Recent links of note:
“Centre Pompidou to Open 237,000-Square-Foot ‘Art Factory’ in Paris Suburb”
Alex Greenberger, ARTnews
The Centre Pompidou unveiled plans this week for a massive multipurpose facility in the suburbs of Paris, affectionately dubbed a fabrique de l’art—an art factory—and set to open as soon as 2025. The complex, situated in the city of Massy just outside Paris, promises to be a self-sustaining art metropolis, comprising galleries, performance spaces, storage facilities, labs for conservation and restoration, and more. Since the Pompidou’s facilities within the city of Paris are themselves notorious for resembling an art factory, one wonders what form the new structure will take. It surely won’t be pedestrian.
“The Cigarette Review: No Smoking, Please”
Barton Swaim, The Wall Street Journal
One of the delightful and enduring images from The Cigarette: A Political History, aside from the book’s sleek cowboy-killer-inspired dust jacket, is that of the committee responsible for the damning 1964 Surgeon General’s report on the correlation between cigarette smoking and lung cancer. Of the ten experts engaged therewith, no fewer than five were inveterate smokers. When the panel met to labor and deliberate, we learn, “the air was thick with smoke and the table covered in papers and ashtrays”—an irony fit for our nation’s lengthy and complicated love affair with tobacco. With all the chips counted, a more pernicious pattern emerges: “Liberal government policies,” Barton Swaim explains—cigarette rations for soldiers, agricultural buybacks, and other such federal interventions—“first enabled the cigarette to prevail in American society, then targeted it for destruction.” Progress sustains itself somehow.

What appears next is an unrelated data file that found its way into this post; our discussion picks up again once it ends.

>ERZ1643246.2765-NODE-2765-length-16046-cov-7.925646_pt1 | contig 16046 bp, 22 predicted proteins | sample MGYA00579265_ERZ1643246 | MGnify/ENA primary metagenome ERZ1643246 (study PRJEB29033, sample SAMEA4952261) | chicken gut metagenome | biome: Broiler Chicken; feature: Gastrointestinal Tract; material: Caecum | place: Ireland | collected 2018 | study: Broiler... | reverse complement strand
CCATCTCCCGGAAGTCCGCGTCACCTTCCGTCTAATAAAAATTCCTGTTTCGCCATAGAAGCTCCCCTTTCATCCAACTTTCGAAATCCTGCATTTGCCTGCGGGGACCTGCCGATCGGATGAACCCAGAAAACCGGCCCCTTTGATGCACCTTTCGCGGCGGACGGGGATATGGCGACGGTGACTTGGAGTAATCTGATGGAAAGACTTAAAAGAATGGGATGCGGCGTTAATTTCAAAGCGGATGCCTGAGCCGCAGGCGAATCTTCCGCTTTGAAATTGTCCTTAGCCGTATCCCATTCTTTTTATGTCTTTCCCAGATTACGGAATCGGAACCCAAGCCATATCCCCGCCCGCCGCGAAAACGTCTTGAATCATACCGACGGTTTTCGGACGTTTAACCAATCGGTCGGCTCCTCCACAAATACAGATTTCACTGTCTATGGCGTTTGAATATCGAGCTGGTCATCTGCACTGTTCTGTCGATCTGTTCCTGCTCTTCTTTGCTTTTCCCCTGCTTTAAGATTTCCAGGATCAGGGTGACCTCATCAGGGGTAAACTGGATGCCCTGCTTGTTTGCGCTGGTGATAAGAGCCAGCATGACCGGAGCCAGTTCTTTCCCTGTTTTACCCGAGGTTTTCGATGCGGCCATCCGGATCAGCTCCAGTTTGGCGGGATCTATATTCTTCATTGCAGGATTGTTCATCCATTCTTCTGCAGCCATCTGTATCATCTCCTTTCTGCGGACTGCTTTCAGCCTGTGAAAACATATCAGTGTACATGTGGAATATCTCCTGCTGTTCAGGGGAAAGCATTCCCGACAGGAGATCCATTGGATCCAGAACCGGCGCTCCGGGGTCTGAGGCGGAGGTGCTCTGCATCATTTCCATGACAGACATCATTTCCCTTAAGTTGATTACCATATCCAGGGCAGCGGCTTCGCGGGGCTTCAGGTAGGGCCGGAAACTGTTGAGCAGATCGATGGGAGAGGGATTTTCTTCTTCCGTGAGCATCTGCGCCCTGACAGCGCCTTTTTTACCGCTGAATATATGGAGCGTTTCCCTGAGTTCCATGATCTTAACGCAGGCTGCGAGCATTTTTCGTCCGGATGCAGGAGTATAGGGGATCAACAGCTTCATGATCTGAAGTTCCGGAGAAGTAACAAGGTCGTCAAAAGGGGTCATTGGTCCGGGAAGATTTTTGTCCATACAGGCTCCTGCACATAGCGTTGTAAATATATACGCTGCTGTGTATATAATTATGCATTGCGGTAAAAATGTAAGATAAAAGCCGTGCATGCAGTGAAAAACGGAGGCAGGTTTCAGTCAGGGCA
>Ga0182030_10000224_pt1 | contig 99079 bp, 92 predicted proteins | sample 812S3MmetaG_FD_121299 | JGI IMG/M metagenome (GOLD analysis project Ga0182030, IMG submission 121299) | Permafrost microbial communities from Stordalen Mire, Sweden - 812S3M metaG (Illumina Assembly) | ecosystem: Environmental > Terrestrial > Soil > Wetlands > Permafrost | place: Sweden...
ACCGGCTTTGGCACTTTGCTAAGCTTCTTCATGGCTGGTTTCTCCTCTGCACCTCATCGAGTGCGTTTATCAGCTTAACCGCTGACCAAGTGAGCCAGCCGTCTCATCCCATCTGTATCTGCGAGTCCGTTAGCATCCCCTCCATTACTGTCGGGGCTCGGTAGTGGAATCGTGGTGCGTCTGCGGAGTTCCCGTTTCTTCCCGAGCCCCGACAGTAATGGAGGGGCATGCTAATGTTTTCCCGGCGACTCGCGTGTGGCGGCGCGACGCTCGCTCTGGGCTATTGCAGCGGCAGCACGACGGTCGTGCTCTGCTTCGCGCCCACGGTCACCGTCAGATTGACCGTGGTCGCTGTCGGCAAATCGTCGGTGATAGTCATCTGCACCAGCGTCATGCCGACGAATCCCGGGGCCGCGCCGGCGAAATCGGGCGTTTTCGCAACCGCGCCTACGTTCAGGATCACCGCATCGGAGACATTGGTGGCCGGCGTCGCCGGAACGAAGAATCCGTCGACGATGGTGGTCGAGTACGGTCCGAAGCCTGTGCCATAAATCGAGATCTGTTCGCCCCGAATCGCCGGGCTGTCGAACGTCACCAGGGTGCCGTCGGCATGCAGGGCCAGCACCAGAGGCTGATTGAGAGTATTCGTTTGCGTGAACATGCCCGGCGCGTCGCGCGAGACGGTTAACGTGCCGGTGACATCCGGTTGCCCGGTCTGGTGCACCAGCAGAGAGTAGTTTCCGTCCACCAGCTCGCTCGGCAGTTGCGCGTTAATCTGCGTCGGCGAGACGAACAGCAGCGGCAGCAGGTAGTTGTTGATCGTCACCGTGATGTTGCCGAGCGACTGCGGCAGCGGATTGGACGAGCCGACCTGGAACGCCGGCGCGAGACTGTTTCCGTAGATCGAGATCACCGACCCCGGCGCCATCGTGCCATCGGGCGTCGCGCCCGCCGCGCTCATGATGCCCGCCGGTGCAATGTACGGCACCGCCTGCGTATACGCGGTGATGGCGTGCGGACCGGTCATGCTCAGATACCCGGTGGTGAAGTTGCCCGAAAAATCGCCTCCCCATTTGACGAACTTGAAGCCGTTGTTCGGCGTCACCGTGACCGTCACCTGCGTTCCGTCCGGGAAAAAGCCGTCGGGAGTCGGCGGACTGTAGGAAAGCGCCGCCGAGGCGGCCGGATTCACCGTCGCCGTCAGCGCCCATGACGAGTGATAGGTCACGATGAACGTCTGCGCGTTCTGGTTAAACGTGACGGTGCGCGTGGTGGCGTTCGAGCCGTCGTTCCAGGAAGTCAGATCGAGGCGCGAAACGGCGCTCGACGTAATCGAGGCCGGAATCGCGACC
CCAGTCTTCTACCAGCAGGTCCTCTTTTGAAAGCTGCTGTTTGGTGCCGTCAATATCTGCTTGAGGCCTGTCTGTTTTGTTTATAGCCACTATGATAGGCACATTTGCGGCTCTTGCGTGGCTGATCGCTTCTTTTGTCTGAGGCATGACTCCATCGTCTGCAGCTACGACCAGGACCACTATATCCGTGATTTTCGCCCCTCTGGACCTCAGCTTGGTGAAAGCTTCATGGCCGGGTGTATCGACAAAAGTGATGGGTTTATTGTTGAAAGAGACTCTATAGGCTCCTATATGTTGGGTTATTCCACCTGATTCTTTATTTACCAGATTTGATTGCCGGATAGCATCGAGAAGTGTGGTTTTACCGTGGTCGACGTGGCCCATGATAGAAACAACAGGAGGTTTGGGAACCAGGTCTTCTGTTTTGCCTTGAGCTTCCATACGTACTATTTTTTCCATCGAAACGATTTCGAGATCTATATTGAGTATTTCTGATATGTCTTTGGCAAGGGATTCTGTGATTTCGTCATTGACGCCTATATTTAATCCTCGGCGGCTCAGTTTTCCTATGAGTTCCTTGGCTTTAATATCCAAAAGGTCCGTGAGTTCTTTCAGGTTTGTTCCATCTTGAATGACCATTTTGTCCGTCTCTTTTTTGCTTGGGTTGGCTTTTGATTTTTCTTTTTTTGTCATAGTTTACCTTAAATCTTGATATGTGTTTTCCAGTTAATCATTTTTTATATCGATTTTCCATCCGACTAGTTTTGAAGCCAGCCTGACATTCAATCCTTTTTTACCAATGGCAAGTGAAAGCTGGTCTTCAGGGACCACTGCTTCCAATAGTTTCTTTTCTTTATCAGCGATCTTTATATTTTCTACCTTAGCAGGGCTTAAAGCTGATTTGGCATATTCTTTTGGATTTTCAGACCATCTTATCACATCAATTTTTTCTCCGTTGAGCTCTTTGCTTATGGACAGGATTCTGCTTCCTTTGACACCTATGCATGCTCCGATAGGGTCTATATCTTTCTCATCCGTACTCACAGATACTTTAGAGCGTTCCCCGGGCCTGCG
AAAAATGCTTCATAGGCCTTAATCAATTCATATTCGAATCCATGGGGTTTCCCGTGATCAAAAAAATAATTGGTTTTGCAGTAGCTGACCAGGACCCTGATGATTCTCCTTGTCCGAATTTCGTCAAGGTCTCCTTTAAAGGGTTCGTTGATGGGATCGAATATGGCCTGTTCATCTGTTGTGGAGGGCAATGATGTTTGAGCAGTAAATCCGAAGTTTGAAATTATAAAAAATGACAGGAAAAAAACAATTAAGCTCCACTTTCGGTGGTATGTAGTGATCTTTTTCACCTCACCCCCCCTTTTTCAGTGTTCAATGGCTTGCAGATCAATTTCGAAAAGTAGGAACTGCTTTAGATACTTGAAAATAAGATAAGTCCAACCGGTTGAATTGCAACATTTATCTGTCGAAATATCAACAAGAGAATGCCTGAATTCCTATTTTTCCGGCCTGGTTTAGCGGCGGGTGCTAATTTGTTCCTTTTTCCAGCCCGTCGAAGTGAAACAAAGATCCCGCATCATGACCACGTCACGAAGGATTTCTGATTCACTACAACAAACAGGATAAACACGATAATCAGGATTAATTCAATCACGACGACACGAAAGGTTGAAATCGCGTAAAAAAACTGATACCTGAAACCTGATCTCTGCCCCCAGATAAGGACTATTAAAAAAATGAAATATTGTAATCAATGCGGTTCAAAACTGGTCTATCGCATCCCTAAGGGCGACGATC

“Harold Bloom, the Falstaff of lit crit”
Dominic Green, Spectator USA
One presumes that, like his beloved Falstaff, Harold Bloom had heard the chimes at midnight. But it was highly uncharacteristic that he chose not to tell us about them before his death. Bloom left behind a voluminous and ranging legacy from the decades he spent as the most recognizable literary critic in America. He stands out as much for his prodigious memory and singular insight as for his intemperate bellowing and dubious fixations. Bloom was also accused, just like the literary paradigm of succession he posited in The Anxiety of Influence (1973), of perhaps misconstruing the student–teacher relationship. Nor have we been receptive in our pages to his penchant for prolixity. But Dominic Green, writing for Spectator USA, reminds us why Bloom should be remembered as much, if not more, for the critical position he embodied than for any particular criticism he wrote. For Bloom, the confessional enchantments of solitary reading, however unreliable and even paranoiac, provided the means by which one might gain access to the wisdom of the ages and of ourselves—no small claim in an age of scholarship dominated by masochism and beholden to situationism. Green concludes: “He got right the task of being Harold Bloom for his edification and entertainment as for ours.”
From our pages:
A restless Astor
by Stephen Schmalhofer
On the life of Winthrop Astor Chanler
Atticus & Tom
by Timothy Jacobson
On fallen idols.